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TODAY'S OTHER NEWS

Borrowers withdraw record equity despite rate hike threat

Remortgage customers are withdrawing record amounts of equity despite the threat that rising base rates will force up mortgage costs.

Borrowers have swept aside fears that the prospect of a base rate hike will put an end to record low mortgages, to take on ever larger sums.

The average remortgage customer borrowed an extra £34,505 in June, the highest amount ever recorded.

That is an increase of 28% on May and 81% on June last year, when just £19,036 was withdrawn on average.

LMS, which compiled the research, said this was due to record low remortgage rates and much improved affordability.

The total equity withdrawn by remortgaging hit seven-year high of £852 million in June.

That is the largest amount of total equity withdrawn since July 2008, up 40% month-on-month and 86% year-on-year.

With an interest rate rise on the horizon and current interest rates at a new record low of 2.59%, borrowers are being urged to remortgage now to grab the best rates.

But affordability is improving, with annual remortgage repayments now accounting for just 17.6% of household income, a record low.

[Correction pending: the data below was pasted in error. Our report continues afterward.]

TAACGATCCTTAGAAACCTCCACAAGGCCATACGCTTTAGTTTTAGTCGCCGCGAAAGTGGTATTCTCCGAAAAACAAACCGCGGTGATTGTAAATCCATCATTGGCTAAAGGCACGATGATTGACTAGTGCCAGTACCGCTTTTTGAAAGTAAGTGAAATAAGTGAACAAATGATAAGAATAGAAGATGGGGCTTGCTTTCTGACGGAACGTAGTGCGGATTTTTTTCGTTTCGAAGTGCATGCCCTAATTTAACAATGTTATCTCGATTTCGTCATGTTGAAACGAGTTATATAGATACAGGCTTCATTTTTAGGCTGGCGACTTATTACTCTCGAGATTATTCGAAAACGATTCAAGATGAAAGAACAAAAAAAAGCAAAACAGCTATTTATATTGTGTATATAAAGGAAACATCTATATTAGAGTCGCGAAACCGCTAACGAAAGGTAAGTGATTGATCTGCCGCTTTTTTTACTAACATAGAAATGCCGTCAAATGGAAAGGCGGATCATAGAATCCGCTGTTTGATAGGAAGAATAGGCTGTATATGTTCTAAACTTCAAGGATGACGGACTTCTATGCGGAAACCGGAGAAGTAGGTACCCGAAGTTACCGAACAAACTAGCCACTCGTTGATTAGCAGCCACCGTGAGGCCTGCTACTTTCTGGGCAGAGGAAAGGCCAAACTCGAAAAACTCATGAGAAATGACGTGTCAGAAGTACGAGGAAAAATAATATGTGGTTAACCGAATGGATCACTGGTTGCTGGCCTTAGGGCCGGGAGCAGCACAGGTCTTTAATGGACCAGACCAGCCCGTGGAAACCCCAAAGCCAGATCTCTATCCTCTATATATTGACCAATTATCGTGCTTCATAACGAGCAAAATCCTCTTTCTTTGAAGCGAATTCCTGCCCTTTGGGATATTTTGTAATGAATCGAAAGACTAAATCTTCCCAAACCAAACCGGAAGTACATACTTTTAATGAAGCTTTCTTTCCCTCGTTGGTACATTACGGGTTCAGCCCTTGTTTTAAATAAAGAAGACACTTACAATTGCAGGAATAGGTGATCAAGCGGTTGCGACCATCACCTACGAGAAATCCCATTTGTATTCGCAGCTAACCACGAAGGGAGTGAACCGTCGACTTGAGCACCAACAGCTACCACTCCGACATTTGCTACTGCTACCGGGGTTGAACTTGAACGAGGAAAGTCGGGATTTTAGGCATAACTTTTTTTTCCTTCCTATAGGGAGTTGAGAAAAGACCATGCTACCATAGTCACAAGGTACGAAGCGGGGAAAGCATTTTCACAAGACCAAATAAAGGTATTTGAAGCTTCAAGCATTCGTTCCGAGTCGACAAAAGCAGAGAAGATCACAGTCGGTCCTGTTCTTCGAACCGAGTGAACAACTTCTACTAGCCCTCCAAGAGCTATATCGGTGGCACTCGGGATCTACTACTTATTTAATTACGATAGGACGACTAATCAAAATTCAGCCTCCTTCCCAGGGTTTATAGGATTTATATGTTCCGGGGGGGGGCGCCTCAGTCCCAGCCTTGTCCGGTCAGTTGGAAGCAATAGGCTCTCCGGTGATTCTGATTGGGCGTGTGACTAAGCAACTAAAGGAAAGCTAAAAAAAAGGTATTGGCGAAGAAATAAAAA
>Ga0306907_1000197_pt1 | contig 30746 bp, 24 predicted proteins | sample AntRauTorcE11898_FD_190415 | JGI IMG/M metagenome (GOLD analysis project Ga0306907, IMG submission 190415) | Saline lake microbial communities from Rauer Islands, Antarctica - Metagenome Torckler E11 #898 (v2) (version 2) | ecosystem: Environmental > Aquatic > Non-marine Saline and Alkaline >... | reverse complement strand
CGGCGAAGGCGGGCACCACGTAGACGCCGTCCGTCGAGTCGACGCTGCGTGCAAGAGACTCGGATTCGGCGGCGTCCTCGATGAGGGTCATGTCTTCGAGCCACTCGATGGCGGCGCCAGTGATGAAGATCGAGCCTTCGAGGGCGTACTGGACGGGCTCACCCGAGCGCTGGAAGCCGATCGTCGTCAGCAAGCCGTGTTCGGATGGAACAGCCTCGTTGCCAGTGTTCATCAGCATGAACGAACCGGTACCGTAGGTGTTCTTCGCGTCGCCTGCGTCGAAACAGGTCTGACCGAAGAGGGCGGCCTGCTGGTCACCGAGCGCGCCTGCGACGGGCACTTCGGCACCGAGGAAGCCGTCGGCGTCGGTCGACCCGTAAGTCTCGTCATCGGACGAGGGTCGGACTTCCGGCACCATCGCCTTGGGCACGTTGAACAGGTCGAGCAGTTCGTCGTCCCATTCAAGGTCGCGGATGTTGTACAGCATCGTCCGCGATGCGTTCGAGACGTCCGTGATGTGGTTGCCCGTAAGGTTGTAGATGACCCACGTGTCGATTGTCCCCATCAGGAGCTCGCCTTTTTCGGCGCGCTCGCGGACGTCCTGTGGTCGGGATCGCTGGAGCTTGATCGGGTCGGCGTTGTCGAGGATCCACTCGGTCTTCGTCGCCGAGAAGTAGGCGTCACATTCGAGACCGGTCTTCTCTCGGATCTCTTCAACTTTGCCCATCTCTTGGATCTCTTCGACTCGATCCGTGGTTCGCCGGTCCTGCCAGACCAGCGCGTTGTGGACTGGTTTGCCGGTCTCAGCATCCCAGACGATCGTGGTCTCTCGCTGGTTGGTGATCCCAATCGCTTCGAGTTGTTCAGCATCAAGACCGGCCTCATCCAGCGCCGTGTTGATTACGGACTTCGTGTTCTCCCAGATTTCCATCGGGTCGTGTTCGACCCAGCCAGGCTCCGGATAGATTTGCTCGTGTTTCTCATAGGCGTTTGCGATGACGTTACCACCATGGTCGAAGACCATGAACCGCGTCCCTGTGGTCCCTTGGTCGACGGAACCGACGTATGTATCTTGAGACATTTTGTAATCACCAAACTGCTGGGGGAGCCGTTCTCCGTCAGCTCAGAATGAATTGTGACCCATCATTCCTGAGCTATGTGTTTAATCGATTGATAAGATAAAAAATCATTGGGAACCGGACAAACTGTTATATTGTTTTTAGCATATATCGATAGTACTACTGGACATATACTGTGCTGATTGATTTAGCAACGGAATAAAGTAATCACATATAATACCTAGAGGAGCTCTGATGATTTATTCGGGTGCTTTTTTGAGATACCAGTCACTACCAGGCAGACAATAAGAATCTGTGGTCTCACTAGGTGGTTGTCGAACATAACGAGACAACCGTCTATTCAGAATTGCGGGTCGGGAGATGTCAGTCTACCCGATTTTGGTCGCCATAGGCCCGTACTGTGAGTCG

LMS also estimates that the actual number of remortgage loans increased by 9% from 22,700 in May to 24,693 in June, up 2% year-on-year.

Andy Knee, chief executive of LMS said: “Record low rates of remortgaging and better affordability have spurred people on to remortgage now for extra cash to spend or pay off other debts.

“There is a general sentiment of positivity throughout the summer, as families are able to remortgage for record amounts of extra income, but economic improvements are struggling to filter through to many families who still feel the pinch.

“It is, perhaps, a little hawkish for the central bank to raise the historically low interest rates, following Mark Carney’s words last week that rates may rise by January. A rise in interest rates, however small, would see outgoings increase, affordability tighten and place added pressure on struggling households.”

Knee said borrowers need to prepare for the Bank of England rate raise. “Now is the opportune time to take advantage of lender appetite and a low base rate, seek out the best remortgage deals on offer, and fix low rates before any change kicks in.”

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